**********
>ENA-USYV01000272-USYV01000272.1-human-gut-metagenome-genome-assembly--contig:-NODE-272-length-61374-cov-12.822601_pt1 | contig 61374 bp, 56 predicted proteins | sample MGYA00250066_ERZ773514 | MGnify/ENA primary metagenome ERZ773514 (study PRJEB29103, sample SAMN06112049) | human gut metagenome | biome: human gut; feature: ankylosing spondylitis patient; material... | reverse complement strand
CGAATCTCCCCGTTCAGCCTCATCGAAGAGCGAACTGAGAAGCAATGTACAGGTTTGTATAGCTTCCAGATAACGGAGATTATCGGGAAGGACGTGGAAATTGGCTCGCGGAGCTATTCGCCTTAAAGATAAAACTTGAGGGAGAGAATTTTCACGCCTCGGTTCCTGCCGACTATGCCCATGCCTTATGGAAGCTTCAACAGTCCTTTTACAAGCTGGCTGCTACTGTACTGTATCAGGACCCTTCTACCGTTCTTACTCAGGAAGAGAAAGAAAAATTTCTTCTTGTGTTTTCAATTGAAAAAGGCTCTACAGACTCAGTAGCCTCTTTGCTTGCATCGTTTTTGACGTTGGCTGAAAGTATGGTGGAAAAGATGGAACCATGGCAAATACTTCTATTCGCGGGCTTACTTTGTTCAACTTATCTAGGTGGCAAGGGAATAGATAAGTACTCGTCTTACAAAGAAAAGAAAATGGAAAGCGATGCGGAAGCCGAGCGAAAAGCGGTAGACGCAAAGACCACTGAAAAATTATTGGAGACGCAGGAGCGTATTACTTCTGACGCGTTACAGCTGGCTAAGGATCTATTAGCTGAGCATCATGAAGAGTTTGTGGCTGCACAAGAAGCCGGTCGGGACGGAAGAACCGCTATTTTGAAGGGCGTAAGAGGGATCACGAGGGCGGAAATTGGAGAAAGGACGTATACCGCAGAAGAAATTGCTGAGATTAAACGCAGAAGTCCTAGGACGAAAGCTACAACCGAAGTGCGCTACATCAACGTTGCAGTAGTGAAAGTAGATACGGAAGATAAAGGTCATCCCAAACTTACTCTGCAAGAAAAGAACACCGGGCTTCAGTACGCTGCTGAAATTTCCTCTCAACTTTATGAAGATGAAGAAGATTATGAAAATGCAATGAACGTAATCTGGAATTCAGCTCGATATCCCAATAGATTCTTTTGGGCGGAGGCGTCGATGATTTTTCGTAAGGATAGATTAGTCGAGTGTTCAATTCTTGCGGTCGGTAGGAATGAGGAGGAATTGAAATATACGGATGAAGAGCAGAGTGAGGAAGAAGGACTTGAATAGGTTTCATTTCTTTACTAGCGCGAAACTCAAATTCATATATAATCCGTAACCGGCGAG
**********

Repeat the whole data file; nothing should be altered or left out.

>ENA-USYV01000272-USYV01000272.1-human-gut-metagenome-genome-assembly--contig:-NODE-272-length-61374-cov-12.822601_pt1 | contig 61374 bp, 56 predicted proteins | sample MGYA00250066_ERZ773514 | MGnify/ENA primary metagenome ERZ773514 (study PRJEB29103, sample SAMN06112049) | human gut metagenome | biome: human gut; feature: ankylosing spondylitis patient; material... | reverse complement strand
CGAATCTCCCCGTTCAGCCTCATCGAAGAGCGAACTGAGAAGCAATGTACAGGTTTGTATAGCTTCCAGATAACGGAGATTATCGGGAAGGACGTGGAAATTGGCTCGCGGAGCTATTCGCCTTAAAGATAAAACTTGAGGGAGAGAATTTTCACGCCTCGGTTCCTGCCGACTATGCCCATGCCTTATGGAAGCTTCAACAGTCCTTTTACAAGCTGGCTGCTACTGTACTGTATCAGGACCCTTCTACCGTTCTTACTCAGGAAGAGAAAGAAAAATTTCTTCTTGTGTTTTCAATTGAAAAAGGCTCTACAGACTCAGTAGCCTCTTTGCTTGCATCGTTTTTGACGTTGGCTGAAAGTATGGTGGAAAAGATGGAACCATGGCAAATACTTCTATTCGCGGGCTTACTTTGTTCAACTTATCTAGGTGGCAAGGGAATAGATAAGTACTCGTCTTACAAAGAAAAGAAAATGGAAAGCGATGCGGAAGCCGAGCGAAAAGCGGTAGACGCAAAGACCACTGAAAAATTATTGGAGACGCAGGAGCGTATTACTTCTGACGCGTTACAGCTGGCTAAGGATCTATTAGCTGAGCATCATGAAGAGTTTGTGGCTGCACAAGAAGCCGGTCGGGACGGAAGAACCGCTATTTTGAAGGGCGTAAGAGGGATCACGAGGGCGGAAATTGGAGAAAGGACGTATACCGCAGAAGAAATTGCTGAGATTAAACGCAGAAGTCCTAGGACGAAAGCTACAACCGAAGTGCGCTACATCAACGTTGCAGTAGTGAAAGTAGATACGGAAGATAAAGGTCATCCCAAACTTACTCTGCAAGAAAAGAACACCGGGCTTCAGTACGCTGCTGAAATTTCCTCTCAACTTTATGAAGATGAAGAAGATTATGAAAATGCAATGAACGTAATCTGGAATTCAGCTCGATATCCCAATAGATTCTTTTGGGCGGAGGCGTCGATGATTTTTCGTAAGGATAGATTAGTCGAGTGTTCAATTCTTGCGGTCGGTAGGAATGAGGAGGAATTGAAATATACGGATGAAGAGCAGAGTGAGGAAGAAGGACTTGAATAGGTTTCATTTCTTTACTAGCGCGAAACTCAAATTCATATATAATCCGTAACCGGCGAG